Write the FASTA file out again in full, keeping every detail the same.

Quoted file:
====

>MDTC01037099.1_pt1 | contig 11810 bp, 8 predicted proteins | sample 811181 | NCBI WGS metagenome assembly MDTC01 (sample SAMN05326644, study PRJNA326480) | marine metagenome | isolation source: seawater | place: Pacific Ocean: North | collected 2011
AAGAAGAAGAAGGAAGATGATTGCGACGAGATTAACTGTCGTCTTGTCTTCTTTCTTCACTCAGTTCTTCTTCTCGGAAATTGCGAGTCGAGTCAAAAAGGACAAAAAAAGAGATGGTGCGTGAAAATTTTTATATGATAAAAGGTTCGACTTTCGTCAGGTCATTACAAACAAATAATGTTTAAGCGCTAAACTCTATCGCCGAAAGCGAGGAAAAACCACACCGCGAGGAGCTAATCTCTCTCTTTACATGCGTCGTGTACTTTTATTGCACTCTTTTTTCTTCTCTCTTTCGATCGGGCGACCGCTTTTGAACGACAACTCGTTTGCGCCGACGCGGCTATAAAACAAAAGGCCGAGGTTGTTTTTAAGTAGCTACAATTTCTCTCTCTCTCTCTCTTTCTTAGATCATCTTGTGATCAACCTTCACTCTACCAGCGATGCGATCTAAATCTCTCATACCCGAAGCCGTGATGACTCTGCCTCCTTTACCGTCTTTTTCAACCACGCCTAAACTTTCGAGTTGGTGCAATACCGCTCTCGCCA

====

>MDTC01037099.1_pt1 | contig 11810 bp, 8 predicted proteins | sample 811181 | NCBI WGS metagenome assembly MDTC01 (sample SAMN05326644, study PRJNA326480) | marine metagenome | isolation source: seawater | place: Pacific Ocean: North | collected 2011
AAGAAGAAGAAGGAAGATGATTGCGACGAGATTAACTGTCGTCTTGTCTTCTTTCTTCACTCAGTTCTTCTTCTCGGAAATTGCGAGTCGAGTCAAAAAGGACAAAAAAAGAGATGGTGCGTGAAAATTTTTATATGATAAAAGGTTCGACTTTCGTCAGGTCATTACAAACAAATAATGTTTAAGCGCTAAACTCTATCGCCGAAAGCGAGGAAAAACCACACCGCGAGGAGCTAATCTCTCTCTTTACATGCGTCGTGTACTTTTATTGCACTCTTTTTTCTTCTCTCTTTCGATCGGGCGACCGCTTTTGAACGACAACTCGTTTGCGCCGACGCGGCTATAAAACAAAAGGCCGAGGTTGTTTTTAAGTAGCTACAATTTCTCTCTCTCTCTCTCTTTCTTAGATCATCTTGTGATCAACCTTCACTCTACCAGCGATGCGATCTAAATCTCTCATACCCGAAGCCGTGATGACTCTGCCTCCTTTACCGTCTTTTTCAACCACGCCTAAACTTTCGAGTTGGTGCAATACCGCTCTCGCCA